Scientific and technological solutions to reduce waste and replace conventional plastic packaging are being developed every day, and we have a choice between the most cutting-edge solutions such as plant-based, edible packaging, and traditional zero-cost, zero-waste options such as bringing our own baskets, cloth bags and food containers with us to the shops. It is not choices or solutions that we lack, but the political and individual will to do the right and responsible thing.

Thursday, January 18, 2018

Letter to the Editor: Death of Rare Birds Exposes Horrors of Exotic Pet Trade


(Photo credits: The Star Online)

The tragic, senseless and deliberate drowning of 300 rare birds by wildlife traffickers when pursued by the authorities (Wed, 17 Jan 2018) evinces the cruel and destructive nature of the exotic pet trade.
The birds were drowned because they were merely merchandise and not sentient living beings to the traffickers, and when pursued, the birds became a liability and possible evidence in the event of arrest.
Birds are especially vulnerable to poaching and trafficking because of their abiding popularity as pets. Birds, especially parrots, are sedated and have their beaks cut or taped up, legs bound and wings clipped or tied by wildlife traffickers. The Animal Law Coalition reports that 60 percent of wild-caught birds do not survive to reach their destinations. Most die of shock, stress, illness and injury during capture, transportation, transit and captivity.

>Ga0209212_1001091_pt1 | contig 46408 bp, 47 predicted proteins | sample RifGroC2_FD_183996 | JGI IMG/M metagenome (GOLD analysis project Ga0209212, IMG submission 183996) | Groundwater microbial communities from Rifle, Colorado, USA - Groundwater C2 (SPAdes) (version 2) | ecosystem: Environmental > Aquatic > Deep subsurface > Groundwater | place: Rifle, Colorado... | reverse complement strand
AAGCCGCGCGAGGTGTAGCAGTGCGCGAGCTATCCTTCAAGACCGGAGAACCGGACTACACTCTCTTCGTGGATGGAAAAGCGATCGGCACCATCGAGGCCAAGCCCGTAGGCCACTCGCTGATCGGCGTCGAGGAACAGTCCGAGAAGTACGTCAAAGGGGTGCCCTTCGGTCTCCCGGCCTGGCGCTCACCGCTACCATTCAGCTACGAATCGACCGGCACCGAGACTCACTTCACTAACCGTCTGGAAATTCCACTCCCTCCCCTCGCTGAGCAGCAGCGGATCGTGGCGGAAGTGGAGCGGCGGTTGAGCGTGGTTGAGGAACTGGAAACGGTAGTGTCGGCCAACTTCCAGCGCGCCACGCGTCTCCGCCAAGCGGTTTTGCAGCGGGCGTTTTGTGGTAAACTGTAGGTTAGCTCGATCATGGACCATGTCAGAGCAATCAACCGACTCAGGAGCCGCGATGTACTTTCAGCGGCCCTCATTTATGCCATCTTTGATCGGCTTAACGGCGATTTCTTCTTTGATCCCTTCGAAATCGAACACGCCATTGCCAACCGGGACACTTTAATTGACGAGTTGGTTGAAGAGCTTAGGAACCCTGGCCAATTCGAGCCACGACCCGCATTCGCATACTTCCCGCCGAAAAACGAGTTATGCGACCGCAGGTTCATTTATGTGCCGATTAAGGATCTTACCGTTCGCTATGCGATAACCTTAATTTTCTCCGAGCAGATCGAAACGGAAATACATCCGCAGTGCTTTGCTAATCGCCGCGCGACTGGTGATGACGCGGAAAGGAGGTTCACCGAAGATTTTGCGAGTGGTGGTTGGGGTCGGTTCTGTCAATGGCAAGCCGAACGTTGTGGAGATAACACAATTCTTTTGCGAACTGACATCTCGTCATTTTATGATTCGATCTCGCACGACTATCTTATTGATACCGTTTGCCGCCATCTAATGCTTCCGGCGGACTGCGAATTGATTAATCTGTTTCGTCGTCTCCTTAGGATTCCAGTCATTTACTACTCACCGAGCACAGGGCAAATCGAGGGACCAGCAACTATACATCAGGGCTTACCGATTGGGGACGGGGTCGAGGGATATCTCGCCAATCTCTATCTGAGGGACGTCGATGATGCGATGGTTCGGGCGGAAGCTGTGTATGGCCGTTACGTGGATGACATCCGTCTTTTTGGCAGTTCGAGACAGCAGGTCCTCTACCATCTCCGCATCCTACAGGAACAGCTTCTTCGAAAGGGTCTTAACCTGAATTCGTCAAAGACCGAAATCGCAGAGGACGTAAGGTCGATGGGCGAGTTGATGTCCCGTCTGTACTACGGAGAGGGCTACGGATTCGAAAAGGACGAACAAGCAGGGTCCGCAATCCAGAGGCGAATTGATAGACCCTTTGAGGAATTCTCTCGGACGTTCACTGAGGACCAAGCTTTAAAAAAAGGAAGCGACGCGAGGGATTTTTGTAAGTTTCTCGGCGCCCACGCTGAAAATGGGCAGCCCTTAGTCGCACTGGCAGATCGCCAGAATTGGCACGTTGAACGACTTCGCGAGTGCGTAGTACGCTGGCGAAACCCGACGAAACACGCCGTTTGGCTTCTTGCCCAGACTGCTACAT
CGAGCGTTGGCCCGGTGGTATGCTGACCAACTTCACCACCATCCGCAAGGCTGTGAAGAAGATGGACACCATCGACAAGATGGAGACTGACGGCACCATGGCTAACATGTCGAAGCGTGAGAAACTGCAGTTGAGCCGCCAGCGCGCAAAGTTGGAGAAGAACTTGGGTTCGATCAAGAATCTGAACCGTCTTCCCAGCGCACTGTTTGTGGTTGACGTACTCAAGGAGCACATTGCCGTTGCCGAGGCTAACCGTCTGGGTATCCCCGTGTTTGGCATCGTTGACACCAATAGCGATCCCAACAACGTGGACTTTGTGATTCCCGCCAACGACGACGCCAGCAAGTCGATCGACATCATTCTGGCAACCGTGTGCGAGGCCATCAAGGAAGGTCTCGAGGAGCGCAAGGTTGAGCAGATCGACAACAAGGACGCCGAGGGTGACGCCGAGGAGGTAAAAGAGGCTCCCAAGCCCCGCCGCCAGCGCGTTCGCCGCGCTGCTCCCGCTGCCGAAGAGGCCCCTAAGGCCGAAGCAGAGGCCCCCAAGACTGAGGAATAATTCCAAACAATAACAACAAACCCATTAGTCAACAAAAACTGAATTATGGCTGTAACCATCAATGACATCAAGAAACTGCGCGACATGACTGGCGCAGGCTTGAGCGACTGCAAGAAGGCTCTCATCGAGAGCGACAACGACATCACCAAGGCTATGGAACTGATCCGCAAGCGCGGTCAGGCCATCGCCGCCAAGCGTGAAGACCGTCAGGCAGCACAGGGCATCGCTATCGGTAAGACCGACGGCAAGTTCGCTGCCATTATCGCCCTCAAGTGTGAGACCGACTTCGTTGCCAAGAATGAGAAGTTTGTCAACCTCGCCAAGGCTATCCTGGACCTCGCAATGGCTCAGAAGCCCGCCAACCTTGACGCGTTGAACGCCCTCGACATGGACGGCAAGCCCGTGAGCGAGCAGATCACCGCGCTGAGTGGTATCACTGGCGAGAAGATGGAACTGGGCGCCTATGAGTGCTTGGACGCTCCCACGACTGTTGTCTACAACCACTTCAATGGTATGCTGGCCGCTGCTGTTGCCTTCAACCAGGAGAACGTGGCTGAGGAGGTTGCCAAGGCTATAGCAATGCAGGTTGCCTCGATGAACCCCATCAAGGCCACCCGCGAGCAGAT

Readers who expressed sorrow at the needless deaths of the birds must realise that such incidents are not uncommon, and Malaysia is not merely a stopover for wildlife traffickers who are non-Malaysian citizens.
Malaysia is known to be a hub for wildlife trafficking and the illegal wildlife trade despite the existence of the Wildlife Conservation Act 2010 and Animal Welfare Act 2015. There are very few regulations in place making it difficult for people to purchase, acquire, or keep exotic animals, especially when proper licenses have been obtained.
Environmental organisations including TRAFFIC and the International Fund for Animal Welfare (IFAW) confirm the existence of a flourishing trade in live animals and endangered species in Malaysia, and social media is a virtual wildlife supermarket offering everything from Common Hill Mynas to trapdoor spiders and sun bear cubs.